If you love those who love you, what credit is that to you? For even sinners love those who
love them. If you do good to those who do good to you, what credit is that to you? For even
sinners do the same.
--Luke 6:32-33 NRSV
Presidential Inauguration Day is about two months behind us and while there’s plenty of vitriol to go around, it feels to me like the general level of partisan demonization has returned to its usual furor rather than the insane levels of the last few years. For me at least, I can still get riled up any time I want by checking my Twitter feed, but no longer is every waking moment an exercise in reining in my political self-righteousness. Maybe there’s enough mental bandwidth to go around now, so I and we can consider whether or not living in a state of perpetual outrage is healthy?
I spent a good decade or so defining myself over and against fundamentalist Christians who were sexist, racist, homophobic, transphobic and every other kind of hateful -ist and -phobia that exists. It’s a good thing to refute that kind of Christianity, but at some point saying only “I am not. . .” leaves little room for one to say “I am. . .” One can spend so long criticizing the negative in the “other” that all you are is negative with nothing positive to say or be. One’s identity can become only about anger and outrage. Those things are non-renewable, so one must keep looking for someone or something to be angry and outraged about lest one be left with no identity at all.
Jesus understood that our identities have to draw from a spiritual source that never runs dry. That’s why he called us to love others, especially our enemies. It seems laughable, impossible even but when all you’ve got is anger and outrage for people who don’t think like you do or look like you do, then there isn’t much to you at all. It’s impossible to enjoy this one, fragile, precious life we’ve been given when there is no love, joy and happiness inside a person, only anger and outrage. Besides, love is the only real way to find union with God. When all of one’s self is devoted to anger and outrage, those things become our gods, false idols whom we unknowingly worship and devote our lives to. We end up have nothing left to give the God who is love.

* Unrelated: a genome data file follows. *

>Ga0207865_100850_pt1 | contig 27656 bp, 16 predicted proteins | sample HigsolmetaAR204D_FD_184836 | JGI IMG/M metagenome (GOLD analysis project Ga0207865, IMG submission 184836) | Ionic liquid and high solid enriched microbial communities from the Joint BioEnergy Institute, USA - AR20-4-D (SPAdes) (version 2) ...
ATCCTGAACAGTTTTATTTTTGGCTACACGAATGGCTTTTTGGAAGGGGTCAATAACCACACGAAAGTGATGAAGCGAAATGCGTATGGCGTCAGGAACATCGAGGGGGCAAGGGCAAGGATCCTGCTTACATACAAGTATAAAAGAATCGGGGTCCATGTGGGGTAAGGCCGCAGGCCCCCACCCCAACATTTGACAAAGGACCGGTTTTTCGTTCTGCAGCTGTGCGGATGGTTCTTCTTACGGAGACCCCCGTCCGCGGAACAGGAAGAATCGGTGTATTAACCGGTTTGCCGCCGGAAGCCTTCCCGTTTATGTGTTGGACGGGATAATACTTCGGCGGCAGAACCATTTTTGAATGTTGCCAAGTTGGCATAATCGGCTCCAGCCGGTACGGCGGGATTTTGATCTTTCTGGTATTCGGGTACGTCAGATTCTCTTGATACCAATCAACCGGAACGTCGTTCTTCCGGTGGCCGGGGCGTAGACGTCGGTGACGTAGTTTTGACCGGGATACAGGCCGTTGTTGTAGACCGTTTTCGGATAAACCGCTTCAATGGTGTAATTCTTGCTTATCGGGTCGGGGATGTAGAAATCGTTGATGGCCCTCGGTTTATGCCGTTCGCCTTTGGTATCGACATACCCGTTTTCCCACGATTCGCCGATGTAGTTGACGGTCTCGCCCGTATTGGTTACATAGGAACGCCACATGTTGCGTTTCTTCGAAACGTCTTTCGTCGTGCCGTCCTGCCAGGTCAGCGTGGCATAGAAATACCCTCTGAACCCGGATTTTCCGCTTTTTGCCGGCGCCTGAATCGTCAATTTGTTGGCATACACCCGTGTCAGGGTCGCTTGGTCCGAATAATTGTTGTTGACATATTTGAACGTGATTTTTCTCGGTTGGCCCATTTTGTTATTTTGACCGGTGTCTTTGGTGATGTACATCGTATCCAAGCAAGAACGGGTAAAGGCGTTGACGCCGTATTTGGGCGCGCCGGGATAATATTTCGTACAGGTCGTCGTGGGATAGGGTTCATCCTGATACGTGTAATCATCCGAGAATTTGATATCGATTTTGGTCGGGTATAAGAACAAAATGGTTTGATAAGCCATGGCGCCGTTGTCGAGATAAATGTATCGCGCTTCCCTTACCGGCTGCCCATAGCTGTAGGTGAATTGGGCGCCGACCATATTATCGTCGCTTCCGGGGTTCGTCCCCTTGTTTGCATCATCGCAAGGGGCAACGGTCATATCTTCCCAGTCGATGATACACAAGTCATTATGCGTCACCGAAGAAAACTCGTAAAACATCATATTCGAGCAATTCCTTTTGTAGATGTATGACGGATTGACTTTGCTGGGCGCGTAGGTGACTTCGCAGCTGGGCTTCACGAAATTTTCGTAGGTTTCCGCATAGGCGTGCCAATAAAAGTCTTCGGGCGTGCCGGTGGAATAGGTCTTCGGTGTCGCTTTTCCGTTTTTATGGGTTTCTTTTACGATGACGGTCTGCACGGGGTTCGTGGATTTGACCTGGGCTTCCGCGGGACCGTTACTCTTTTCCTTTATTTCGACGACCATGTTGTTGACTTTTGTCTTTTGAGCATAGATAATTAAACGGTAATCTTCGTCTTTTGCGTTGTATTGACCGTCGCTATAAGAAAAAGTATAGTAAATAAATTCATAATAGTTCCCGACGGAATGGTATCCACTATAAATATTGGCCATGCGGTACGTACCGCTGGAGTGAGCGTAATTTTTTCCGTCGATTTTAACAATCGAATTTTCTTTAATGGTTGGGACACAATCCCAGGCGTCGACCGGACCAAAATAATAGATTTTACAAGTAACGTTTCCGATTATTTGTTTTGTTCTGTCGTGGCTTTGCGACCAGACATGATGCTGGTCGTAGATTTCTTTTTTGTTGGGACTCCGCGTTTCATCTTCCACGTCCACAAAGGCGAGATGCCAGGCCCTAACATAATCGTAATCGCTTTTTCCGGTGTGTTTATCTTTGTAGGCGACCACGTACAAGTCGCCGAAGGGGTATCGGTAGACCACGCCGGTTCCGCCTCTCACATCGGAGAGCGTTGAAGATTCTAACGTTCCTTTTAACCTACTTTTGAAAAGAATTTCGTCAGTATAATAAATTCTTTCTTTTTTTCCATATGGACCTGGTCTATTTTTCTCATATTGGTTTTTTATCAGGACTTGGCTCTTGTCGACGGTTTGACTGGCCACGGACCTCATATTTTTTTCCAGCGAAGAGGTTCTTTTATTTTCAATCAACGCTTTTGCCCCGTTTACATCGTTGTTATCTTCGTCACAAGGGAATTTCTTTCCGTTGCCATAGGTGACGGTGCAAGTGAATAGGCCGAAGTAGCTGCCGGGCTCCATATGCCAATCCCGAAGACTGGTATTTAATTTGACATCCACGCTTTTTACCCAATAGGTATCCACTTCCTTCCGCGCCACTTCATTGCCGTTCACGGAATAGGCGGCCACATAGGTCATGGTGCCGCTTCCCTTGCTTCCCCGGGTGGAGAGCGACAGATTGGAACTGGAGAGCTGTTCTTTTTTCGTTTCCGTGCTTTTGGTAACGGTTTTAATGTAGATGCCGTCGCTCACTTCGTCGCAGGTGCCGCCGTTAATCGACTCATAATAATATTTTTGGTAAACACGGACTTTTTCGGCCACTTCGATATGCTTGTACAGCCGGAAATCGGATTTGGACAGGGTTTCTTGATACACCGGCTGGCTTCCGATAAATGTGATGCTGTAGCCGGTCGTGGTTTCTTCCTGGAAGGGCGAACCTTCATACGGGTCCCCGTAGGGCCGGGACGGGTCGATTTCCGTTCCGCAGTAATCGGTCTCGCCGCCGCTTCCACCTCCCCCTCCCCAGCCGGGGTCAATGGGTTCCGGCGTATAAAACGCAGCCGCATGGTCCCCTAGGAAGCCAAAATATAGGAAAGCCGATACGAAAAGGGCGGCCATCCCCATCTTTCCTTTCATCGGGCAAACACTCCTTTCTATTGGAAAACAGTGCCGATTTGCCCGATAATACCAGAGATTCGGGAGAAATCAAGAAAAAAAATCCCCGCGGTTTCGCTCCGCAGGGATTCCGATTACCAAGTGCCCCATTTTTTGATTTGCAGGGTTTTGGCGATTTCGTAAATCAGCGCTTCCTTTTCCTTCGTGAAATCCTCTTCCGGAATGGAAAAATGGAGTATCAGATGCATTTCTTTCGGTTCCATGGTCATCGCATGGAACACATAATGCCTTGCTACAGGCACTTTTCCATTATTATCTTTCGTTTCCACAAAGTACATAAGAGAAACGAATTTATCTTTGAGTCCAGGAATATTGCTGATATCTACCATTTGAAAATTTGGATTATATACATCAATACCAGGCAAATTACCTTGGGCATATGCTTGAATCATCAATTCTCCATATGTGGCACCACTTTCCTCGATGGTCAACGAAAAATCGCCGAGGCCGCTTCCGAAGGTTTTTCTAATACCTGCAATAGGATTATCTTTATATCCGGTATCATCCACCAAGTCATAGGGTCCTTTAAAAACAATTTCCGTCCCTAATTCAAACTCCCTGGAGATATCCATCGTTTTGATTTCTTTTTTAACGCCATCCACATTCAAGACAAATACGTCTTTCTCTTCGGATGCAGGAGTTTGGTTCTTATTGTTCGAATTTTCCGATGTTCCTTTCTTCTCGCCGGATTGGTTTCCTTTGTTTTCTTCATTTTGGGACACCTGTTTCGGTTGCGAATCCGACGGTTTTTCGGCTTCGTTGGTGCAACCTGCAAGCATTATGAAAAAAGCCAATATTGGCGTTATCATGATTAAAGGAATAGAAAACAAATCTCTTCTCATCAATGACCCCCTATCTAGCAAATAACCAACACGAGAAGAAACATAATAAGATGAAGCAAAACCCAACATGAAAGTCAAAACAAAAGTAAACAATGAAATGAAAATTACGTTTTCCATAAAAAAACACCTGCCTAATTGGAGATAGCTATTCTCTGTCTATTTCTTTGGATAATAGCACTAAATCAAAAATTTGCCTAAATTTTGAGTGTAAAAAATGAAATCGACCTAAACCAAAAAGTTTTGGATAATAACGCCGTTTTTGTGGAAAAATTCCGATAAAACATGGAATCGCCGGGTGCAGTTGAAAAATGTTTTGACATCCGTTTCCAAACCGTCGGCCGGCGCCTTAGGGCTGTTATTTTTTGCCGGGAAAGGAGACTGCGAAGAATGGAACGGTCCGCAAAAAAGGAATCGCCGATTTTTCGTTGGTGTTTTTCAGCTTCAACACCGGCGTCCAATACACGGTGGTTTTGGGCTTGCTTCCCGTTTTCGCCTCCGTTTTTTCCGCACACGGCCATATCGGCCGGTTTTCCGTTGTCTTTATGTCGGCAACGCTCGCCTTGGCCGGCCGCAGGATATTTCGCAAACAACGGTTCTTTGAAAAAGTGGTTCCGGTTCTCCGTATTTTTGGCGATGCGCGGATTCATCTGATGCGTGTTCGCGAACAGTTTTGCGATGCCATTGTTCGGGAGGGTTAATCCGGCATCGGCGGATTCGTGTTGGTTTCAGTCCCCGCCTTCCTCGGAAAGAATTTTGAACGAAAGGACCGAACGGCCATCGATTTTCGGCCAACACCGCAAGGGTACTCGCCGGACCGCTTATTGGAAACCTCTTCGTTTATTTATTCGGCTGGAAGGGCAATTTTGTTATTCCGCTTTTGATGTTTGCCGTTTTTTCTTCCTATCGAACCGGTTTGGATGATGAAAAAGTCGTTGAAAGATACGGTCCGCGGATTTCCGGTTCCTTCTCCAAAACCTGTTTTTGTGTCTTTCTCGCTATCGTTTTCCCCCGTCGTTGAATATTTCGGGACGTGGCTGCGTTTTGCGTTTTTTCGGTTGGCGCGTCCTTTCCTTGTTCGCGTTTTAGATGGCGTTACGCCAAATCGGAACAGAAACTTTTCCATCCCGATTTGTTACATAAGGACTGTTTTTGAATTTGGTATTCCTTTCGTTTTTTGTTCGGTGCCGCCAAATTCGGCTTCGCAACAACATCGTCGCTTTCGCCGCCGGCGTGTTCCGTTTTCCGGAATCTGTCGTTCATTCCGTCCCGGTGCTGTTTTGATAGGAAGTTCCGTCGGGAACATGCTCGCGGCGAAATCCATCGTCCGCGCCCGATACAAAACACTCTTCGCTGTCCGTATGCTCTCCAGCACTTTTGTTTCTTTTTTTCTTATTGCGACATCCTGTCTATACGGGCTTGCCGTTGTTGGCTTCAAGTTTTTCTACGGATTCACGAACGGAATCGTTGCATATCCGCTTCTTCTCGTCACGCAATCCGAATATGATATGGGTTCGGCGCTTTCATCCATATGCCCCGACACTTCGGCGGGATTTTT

Don’t get me wrong, Jesus also demonstrated that there are appropriate times to be angry—anger at injustice, anger at religion being used as a weapon, anger at the exploitation of the poor and powerless, but life is about more than anger. Jesus didn’t ask us to be passive in the face of injustice nor did he expect his followers to sit idly by while the powerful and rich abuse people below them on the social hierarchy. Instead, he called us to a better way where we resist becoming the same as the evils we claim to be against. Indian novelist and activist Arundhati Roy captures this idea, “When we are violent to our enemies, we do violence to ourselves. When we brutalize others, we brutalize ourselves. And eventually we run the risk of becoming our oppressors.” Ultimately, finding a way to love our enemies is a way to love ourselves.
Jesus taught resistance to violence for many reasons. One reason is the ones we are violent against are made in God’s image just like we are. A second reason is that we are made in God’s image just like they are, and the violence we direct outward flows inward too. It may not seem like posting on social media, hate-watching cable news or gathering with like-minded friends to decry the “others” who don’t think like you do is actual violence, but in a spiritual sense it most surely is. Writer Parker Palmer says it this way:
“Violence is any way we have of violating the integrity of the other. Racism and sexism are violence. Derogatory labeling of any sort constitutes violence. Rendering other people invisible or irrelevant is an act of violence. So is manipulating people towards our ends as if they were objects that existed only to serve our purposes. …Violence is not just about bombing or shooting or hitting people. To create peace in our lives–and our world–we need to be able to sit with frustration and hold the tension of opposite views.”
I don’t like it any more than you do, but perhaps the best way to love one’s enemy in 21st century America is to build relationships with people who disagree with you. I know there are some people with whom that won’t work. If someone refuses to acknowledge your sacred personhood because of your gender, sexual orientation, race, ethnicity, etc. real relationship isn’t possible. You have to love that person from a distance behind healthy boundaries. But if a way exists for people to be in relationship who think and believe differently while acknowledging each other’s worth in the eyes of God, then the only Christian way is the way of love.
As Christians, our true identities can only be found in love not in anger and outrage.
Grace and Peace,
Rev. Chase Peeples
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We're Park Hill Christian Church in KC MO. We seek to follow Jesus by praising God, loving those we meet and serving the vulnerable.